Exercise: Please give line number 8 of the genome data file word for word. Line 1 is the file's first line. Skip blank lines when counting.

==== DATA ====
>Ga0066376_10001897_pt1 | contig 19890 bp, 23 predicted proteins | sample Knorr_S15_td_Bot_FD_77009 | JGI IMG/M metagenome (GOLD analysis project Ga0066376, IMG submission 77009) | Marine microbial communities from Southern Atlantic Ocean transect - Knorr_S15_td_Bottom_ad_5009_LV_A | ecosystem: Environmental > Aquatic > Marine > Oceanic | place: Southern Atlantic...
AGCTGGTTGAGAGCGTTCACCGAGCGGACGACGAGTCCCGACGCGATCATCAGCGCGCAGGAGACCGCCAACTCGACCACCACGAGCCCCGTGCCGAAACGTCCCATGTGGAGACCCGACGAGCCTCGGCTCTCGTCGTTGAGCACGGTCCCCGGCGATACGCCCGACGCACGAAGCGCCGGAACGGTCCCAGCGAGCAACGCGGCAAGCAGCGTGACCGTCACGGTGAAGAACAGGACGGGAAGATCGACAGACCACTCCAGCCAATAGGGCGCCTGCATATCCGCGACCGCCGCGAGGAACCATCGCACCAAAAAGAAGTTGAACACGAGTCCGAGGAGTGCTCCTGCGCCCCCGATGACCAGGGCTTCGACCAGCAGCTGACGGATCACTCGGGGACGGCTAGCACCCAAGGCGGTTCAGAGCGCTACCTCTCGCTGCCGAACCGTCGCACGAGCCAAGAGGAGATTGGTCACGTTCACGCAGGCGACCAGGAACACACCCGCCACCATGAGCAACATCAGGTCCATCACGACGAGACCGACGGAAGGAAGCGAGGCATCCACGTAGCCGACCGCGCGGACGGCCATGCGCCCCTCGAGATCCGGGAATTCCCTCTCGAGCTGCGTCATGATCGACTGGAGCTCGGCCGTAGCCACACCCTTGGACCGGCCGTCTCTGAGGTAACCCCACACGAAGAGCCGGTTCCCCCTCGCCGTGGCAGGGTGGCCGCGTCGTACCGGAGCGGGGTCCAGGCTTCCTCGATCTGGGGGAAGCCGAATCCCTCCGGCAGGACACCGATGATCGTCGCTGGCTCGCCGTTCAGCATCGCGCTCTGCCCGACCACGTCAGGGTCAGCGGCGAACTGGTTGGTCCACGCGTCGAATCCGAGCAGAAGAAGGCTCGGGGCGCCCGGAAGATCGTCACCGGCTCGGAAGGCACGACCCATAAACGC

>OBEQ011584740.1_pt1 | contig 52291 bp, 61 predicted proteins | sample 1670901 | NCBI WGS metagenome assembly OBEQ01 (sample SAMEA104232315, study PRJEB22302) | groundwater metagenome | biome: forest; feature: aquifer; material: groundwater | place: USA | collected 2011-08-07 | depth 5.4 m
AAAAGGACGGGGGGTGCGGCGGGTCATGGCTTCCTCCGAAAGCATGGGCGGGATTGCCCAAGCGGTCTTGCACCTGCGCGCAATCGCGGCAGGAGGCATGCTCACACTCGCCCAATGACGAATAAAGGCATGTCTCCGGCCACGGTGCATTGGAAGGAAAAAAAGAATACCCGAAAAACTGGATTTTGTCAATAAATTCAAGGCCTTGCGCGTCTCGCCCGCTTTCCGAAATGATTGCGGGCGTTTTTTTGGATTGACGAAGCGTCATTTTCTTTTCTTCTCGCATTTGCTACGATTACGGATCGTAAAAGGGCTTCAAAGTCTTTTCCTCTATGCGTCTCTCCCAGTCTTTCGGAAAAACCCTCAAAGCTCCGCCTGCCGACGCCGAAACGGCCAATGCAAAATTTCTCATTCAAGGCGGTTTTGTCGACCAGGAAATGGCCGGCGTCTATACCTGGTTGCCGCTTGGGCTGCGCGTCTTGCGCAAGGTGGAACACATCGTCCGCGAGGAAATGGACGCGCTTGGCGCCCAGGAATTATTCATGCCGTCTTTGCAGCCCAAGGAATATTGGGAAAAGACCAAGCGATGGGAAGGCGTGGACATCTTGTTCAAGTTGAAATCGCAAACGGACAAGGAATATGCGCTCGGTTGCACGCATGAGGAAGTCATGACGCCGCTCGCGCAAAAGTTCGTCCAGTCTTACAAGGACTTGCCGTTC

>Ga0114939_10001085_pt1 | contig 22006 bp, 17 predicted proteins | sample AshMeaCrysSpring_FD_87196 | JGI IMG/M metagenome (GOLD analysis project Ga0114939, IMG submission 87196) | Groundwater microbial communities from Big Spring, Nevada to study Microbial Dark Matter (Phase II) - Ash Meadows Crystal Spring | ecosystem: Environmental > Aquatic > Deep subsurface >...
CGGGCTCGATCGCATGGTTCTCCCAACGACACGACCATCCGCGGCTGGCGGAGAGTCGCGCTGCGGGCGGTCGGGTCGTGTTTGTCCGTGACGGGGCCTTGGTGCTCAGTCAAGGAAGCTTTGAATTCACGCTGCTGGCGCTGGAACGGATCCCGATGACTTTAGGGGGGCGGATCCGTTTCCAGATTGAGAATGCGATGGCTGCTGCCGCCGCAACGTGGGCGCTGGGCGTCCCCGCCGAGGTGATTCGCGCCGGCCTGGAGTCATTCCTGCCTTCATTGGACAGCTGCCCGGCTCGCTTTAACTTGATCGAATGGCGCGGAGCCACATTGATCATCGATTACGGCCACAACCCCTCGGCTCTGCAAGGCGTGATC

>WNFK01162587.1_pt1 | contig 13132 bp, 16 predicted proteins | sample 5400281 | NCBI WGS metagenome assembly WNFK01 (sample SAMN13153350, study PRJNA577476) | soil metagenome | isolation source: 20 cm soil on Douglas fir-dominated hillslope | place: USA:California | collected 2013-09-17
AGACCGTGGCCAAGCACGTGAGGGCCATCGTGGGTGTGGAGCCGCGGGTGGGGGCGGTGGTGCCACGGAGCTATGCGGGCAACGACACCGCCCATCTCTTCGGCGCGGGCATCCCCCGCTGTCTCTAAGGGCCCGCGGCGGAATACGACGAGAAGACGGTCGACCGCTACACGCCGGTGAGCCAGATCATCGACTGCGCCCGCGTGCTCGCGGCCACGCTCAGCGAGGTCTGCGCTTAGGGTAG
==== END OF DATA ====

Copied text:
AGACCGTGGCCAAGCACGTGAGGGCCATCGTGGGTGTGGAGCCGCGGGTGGGGGCGGTGGTGCCACGGAGCTATGCGGGCAACGACACCGCCCATCTCTTCGGCGCGGGCATCCCCCGCTGTCTCTAAGGGCCCGCGGCGGAATACGACGAGAAGACGGTCGACCGCTACACGCCGGTGAGCCAGATCATCGACTGCGCCCGCGTGCTCGCGGCCACGCTCAGCGAGGTCTGCGCTTAGGGTAG